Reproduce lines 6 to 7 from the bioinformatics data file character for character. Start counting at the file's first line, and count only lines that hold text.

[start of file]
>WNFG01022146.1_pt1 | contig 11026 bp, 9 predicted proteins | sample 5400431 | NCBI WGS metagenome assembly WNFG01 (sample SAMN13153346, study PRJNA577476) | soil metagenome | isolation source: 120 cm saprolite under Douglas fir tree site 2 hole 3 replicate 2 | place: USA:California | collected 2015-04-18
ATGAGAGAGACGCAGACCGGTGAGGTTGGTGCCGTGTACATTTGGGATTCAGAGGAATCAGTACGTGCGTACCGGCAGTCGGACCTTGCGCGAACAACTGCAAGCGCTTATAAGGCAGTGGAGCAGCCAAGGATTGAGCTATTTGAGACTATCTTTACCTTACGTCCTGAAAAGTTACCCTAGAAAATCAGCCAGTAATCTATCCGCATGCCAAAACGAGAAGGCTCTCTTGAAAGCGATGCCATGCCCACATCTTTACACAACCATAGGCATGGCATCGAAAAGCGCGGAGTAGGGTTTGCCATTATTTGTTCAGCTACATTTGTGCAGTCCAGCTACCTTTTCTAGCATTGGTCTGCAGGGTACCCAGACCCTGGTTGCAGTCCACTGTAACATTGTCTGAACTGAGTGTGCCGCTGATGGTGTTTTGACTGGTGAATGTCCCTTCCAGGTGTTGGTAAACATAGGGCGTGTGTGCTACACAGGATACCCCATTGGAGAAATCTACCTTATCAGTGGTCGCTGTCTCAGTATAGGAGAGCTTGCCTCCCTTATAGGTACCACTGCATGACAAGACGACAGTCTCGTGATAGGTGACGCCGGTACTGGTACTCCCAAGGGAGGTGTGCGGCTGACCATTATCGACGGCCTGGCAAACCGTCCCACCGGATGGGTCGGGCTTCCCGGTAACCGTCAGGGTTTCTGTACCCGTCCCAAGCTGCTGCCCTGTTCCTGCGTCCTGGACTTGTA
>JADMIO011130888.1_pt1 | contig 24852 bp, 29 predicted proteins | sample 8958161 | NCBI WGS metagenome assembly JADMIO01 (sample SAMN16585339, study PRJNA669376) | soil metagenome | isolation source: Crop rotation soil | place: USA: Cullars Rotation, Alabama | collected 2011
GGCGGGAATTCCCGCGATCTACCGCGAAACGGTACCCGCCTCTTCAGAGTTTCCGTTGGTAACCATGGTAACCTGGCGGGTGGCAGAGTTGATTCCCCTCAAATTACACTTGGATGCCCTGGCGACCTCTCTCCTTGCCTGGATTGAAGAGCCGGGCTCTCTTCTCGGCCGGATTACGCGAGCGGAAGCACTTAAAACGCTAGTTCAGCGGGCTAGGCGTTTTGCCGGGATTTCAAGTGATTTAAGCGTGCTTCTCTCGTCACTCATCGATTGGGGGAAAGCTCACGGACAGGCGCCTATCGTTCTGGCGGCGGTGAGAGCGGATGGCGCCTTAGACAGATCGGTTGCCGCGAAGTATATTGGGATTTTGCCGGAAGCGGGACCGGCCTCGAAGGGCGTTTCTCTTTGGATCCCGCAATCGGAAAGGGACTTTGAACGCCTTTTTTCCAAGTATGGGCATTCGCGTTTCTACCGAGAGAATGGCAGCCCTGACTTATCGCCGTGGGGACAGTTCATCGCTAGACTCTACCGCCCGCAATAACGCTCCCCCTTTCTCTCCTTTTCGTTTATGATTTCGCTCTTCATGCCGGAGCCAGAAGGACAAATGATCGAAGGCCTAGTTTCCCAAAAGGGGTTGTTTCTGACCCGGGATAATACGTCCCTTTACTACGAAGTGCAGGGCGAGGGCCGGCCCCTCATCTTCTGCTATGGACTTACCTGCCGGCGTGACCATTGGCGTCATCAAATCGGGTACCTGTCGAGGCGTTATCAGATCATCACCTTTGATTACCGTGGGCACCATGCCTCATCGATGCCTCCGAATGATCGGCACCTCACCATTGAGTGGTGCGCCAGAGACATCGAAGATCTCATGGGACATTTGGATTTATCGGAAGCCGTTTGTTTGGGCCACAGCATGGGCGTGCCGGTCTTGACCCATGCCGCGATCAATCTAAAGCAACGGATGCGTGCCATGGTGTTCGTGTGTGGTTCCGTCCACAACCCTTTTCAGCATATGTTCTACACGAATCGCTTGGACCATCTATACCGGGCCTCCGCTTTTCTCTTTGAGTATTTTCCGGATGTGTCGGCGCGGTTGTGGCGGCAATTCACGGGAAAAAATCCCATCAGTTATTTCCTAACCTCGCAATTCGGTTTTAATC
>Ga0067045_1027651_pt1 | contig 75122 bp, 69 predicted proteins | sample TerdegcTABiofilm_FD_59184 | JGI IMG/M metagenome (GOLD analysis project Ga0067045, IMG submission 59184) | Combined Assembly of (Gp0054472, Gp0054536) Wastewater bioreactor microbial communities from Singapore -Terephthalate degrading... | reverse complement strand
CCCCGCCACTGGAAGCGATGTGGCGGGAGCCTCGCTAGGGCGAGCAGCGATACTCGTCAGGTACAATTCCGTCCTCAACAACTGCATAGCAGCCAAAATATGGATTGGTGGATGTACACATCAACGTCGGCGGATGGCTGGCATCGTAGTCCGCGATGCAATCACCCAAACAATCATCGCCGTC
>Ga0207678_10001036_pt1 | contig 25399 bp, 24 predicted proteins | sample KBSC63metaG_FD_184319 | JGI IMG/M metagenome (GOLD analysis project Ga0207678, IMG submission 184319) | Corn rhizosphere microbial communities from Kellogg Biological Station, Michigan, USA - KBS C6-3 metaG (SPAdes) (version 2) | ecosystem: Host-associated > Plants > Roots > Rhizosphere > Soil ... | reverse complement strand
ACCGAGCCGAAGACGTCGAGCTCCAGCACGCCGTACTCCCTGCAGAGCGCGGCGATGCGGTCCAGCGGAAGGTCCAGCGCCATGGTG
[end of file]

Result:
CCCCGCCACTGGAAGCGATGTGGCGGGAGCCTCGCTAGGGCGAGCAGCGATACTCGTCAGGTACAATTCCGTCCTCAACAACTGCATAGCAGCCAAAATATGGATTGGTGGATGTACACATCAACGTCGGCGGATGGCTGGCATCGTAGTCCGCGATGCAATCACCCAAACAATCATCGCCGTC
>Ga0207678_10001036_pt1 | contig 25399 bp, 24 predicted proteins | sample KBSC63metaG_FD_184319 | JGI IMG/M metagenome (GOLD analysis project Ga0207678, IMG submission 184319) | Corn rhizosphere microbial communities from Kellogg Biological Station, Michigan, USA - KBS C6-3 metaG (SPAdes) (version 2) | ecosystem: Host-associated > Plants > Roots > Rhizosphere > Soil ... | reverse complement strand